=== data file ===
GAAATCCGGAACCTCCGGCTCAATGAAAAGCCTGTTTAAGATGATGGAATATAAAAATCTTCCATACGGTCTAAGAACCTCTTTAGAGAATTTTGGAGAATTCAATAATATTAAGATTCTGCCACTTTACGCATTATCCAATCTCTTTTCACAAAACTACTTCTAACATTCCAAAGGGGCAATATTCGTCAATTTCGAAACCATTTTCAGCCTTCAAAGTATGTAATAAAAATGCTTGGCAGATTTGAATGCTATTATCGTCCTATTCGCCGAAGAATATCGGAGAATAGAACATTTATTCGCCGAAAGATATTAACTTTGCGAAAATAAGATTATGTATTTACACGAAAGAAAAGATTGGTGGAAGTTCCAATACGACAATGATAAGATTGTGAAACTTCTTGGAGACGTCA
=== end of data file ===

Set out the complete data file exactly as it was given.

GAAATCCGGAACCTCCGGCTCAATGAAAAGCCTGTTTAAGATGATGGAATATAAAAATCTTCCATACGGTCTAAGAACCTCTTTAGAGAATTTTGGAGAATTCAATAATATTAAGATTCTGCCACTTTACGCATTATCCAATCTCTTTTCACAAAACTACTTCTAACATTCCAAAGGGGCAATATTCGTCAATTTCGAAACCATTTTCAGCCTTCAAAGTATGTAATAAAAATGCTTGGCAGATTTGAATGCTATTATCGTCCTATTCGCCGAAGAATATCGGAGAATAGAACATTTATTCGCCGAAAGATATTAACTTTGCGAAAATAAGATTATGTATTTACACGAAAGAAAAGATTGGTGGAAGTTCCAATACGACAATGATAAGATTGTGAAACTTCTTGGAGACGTCA